A critic in the ’80s told L.A. Rebellion filmmaker Alile Sharon Larkin that her short film was terrible.
Years later, the same critic watched the short at a screening of the L.A. Rebellion archives and wrote a positive review.
Larkin is one of many alumni whose work is shown at “Time is Running Out of Time: Experimental Film and Video from the L.A. Rebellion and Today,” a collaborative exhibit between Art + Practice and The Broad that is running through Sept. 14. The exhibit is in conjunction with The Broad’s exhibition “Soul of a Nation: Art in the Age of Black Power 1963-1983.” Jheanelle Brown, a co-curator of the exhibit, said it showcases themes of politicization and community prevalent in L.A. Rebellion films.
“(‘Time is Running Out of Time’) basically localizes to LA and historicizes the conversation to LA (as well as) making sure that film production is added to that conversation because everyone is influenced by different mediums,” Brown said. “Why not bring out all the contributions that folks have been making in LA to this larger (black art) conversation?”
The L.A. Rebellion refers to projects by African and African-American filmmakers from UCLA in the 20th century, said Allyson Nadia Field, one of the co-curators of the L.A. Rebellion Preservation Project at the UCLA Film & Television Archive. The first wave of L.A. Rebellion filmmakers originally entered UCLA’s School of Theater, Film and Television after the 1965 Watts Riots and prompted UCLA to found an EthnoCommunications initiative, which brought more people of color to the school, she said.
Due to the political events at the time and the increase in black identity movements, she said there was a sense of urgency in how they utilized film to reframe black identity, harness political potential and engage with the community, she said.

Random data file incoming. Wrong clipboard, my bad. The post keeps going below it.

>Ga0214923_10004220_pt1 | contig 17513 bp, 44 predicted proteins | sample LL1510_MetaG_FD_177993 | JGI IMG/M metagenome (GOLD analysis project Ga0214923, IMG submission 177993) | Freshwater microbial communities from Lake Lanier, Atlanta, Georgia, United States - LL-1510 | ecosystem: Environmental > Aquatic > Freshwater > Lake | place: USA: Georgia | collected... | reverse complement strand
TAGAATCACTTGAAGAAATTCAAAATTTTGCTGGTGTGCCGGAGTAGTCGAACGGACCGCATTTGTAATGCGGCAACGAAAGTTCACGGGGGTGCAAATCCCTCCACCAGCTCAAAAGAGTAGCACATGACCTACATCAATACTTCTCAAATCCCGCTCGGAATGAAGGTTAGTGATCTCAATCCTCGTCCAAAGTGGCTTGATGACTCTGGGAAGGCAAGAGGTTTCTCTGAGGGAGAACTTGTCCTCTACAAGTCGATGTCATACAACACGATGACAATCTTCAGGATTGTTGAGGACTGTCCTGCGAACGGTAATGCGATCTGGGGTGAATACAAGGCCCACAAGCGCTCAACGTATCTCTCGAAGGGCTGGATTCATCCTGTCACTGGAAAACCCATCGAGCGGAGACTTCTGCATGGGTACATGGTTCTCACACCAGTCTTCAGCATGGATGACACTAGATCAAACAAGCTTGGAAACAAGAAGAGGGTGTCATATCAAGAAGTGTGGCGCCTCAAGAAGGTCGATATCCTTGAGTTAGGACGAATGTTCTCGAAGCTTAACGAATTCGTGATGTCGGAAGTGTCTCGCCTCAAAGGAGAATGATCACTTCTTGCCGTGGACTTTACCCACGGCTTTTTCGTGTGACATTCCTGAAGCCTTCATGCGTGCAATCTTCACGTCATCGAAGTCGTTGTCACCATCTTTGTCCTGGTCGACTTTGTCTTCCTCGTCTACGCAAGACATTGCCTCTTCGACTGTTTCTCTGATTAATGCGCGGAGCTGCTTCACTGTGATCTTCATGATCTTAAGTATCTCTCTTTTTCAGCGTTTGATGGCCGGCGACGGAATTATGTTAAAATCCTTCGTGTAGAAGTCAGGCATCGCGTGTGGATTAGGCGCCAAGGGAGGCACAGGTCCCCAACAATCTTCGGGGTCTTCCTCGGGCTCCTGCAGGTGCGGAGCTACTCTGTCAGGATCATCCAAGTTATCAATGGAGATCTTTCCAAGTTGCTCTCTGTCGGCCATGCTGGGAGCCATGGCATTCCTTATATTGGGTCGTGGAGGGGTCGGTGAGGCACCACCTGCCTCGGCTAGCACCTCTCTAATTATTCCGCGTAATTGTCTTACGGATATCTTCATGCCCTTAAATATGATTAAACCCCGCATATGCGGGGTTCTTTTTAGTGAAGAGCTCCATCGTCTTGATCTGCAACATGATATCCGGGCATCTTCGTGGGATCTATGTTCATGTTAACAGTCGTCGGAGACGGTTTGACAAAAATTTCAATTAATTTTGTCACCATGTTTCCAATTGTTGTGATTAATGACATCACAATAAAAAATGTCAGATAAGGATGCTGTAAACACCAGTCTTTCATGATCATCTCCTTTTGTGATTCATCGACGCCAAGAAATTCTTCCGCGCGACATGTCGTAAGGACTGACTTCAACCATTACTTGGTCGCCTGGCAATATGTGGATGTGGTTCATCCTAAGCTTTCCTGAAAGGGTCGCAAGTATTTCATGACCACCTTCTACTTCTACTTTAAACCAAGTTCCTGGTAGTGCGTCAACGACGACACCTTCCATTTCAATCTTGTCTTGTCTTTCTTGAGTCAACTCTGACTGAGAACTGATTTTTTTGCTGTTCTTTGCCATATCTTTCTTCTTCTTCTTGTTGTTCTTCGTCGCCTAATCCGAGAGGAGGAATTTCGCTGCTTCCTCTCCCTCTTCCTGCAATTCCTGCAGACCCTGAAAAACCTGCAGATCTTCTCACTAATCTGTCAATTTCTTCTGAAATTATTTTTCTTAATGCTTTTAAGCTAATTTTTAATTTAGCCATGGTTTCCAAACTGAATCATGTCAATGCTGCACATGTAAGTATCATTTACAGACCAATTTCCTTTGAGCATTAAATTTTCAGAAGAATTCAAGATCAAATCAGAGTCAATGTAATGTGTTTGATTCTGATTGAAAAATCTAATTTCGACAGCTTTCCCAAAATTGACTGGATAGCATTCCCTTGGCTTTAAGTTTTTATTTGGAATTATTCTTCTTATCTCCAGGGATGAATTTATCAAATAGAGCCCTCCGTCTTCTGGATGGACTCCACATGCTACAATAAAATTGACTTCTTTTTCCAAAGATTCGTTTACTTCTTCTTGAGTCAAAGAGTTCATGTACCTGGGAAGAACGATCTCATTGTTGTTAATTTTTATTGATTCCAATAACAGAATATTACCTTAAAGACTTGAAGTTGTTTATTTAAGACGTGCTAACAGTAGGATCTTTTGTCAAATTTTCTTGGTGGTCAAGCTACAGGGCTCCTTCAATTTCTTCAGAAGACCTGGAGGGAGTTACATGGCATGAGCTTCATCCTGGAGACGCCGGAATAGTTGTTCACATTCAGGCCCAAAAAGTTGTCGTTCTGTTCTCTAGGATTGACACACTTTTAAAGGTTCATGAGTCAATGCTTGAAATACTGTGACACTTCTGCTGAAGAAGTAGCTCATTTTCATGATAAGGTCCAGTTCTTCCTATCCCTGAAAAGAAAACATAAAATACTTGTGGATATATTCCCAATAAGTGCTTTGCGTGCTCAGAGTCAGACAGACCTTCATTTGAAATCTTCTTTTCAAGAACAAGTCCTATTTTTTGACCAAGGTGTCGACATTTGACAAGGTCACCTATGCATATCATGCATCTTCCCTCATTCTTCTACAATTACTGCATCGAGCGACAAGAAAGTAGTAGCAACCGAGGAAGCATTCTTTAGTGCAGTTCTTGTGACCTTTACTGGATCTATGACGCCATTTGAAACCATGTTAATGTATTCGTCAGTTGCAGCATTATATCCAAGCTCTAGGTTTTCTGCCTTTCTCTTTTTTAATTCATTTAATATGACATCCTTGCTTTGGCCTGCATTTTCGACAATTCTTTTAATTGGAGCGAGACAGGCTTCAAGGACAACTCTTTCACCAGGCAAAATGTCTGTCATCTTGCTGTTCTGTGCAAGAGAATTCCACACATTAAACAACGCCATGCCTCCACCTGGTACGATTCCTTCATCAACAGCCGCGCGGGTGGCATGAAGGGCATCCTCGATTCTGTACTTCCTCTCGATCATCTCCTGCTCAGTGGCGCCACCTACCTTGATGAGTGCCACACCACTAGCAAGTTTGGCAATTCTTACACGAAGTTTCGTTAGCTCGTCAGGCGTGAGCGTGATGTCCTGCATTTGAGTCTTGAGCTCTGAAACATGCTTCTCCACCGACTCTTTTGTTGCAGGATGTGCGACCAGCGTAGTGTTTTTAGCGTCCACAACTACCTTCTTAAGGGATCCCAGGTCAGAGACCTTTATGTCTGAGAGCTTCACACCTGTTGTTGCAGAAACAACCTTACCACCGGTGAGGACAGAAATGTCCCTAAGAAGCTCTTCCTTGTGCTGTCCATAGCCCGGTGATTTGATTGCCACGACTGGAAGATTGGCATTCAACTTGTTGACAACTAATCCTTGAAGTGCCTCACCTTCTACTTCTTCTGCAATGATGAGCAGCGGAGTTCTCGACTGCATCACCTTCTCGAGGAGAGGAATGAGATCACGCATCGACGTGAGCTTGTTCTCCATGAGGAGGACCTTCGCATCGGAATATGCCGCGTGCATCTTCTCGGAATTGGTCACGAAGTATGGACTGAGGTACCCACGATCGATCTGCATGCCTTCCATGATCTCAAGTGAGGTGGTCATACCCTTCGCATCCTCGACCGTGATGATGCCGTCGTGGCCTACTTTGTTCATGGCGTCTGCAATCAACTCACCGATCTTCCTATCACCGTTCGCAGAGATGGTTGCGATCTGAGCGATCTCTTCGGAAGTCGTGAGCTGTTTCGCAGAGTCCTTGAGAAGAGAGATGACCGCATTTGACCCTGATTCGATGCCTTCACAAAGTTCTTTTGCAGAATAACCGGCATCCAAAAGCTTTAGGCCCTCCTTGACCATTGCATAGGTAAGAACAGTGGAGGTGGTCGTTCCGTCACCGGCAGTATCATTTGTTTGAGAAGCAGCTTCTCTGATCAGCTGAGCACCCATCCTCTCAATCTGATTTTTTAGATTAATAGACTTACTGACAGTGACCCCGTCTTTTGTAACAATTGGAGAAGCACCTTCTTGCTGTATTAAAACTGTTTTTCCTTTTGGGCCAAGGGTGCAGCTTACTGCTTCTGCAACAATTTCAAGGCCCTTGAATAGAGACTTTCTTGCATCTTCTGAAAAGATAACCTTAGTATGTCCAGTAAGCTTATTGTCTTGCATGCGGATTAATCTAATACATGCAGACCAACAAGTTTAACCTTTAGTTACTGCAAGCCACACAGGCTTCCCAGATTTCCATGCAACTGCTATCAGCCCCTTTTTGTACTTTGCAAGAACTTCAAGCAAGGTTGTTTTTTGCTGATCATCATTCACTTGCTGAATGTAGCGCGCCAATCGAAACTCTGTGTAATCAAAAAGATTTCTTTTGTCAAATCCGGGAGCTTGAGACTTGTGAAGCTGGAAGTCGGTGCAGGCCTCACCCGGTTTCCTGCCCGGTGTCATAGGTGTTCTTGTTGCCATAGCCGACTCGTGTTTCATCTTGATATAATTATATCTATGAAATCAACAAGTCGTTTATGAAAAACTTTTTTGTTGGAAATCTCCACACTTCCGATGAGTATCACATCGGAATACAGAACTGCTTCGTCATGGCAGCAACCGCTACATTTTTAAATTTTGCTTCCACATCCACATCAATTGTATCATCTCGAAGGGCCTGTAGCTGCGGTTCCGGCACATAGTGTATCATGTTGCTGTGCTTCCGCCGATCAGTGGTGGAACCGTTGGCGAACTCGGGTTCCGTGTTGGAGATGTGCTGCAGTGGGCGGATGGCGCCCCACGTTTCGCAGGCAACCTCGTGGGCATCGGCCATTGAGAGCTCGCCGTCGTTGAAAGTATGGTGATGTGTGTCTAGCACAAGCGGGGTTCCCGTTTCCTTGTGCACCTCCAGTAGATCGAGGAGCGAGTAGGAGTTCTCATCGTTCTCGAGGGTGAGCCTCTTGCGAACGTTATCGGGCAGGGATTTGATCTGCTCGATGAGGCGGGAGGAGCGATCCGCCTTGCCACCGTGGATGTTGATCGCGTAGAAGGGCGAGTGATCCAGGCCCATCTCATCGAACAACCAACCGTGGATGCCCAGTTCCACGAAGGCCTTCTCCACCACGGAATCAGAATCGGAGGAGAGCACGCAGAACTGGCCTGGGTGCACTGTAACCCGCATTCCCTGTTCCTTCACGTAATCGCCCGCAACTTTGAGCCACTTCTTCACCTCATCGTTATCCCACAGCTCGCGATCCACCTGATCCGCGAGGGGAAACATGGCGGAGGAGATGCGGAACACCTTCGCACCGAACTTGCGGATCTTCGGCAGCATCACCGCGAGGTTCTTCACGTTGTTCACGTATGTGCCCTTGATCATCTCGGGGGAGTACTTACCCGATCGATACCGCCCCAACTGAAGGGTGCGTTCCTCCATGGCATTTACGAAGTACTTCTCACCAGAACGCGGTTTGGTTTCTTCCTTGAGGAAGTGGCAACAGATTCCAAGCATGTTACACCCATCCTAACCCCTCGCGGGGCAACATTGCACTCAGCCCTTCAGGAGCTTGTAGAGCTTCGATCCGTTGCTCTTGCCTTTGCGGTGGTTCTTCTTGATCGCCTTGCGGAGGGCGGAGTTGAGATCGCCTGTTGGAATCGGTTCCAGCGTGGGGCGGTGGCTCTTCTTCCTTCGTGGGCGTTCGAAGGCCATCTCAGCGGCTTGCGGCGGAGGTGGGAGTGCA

“(L.A. Rebellion filmmakers) understood they worked together for a common purpose, rethinking of how to work against the trends of classical Hollywood cinema that had been hostile to the representation of people of color and thinking of using film form more creatively to shape a new image of black cinema,” Field said.
Larkin herself entered the school of Theater, Film and Television in 1975 for a MFA in motion picture production. There, she said she found many other African-American filmmakers collaborating on films about race, class and gender. Some of the films’ experimental approaches led to them being screened at prominent festivals like Festival de Cannes – many while the filmmakers were still in school, Larkin said.
While the L.A. Rebellion films were critically applauded, Brown said the Broad exhibit originally had no film pieces and did not specifically focus on LA artists. She said she was interested in a collaborative exhibit with Art + Practice in order to bring films and LA artists into the conversation of black art during the ’60s to ’80s, she said.
“There is this collaboration between filmmakers and video artists and visual artists, (which is) something that can only be teased out in LA because it was only happening in LA at that time,” Brown said. “It feels like a unique intervention that we are able to make.”
Brown said the exhibit considers three main themes within the movement: consciousness and politicization, community and family, and gender and womanhood. Many films in the movement explore the sacrifices of black mothers, chosen family and criminalization of black girls. Other filmmakers explored gender, either through the subject or by women physically being behind the camera, she said.
Larkin’s half-hour 16mm black-and-white film “Your Children Come Back to You” is included in the exhibit. While it was a short narrative, Larkin said the piece was still relatively experimental, since it was made by a young black woman in the 1970s. “Your Children Come Back to You” explores class inequality through the lens of a small child who is torn between her conservative Western aunt and her parent’s Pan-Africanist values, Larkin said.
By engaging with localized and intergenerational African-American film, “Time is Running Out of Time” shows what African-American artists can add to the larger conversation surrounding black identity, Brown said.
“Whether it’s independent, experimental avant-garde or commercial, (African-American films) can all be forms that recognize that there’s no monolith blackness,” Field said. “There’s many different ways of expressing black history, black culture, black aesthetics.”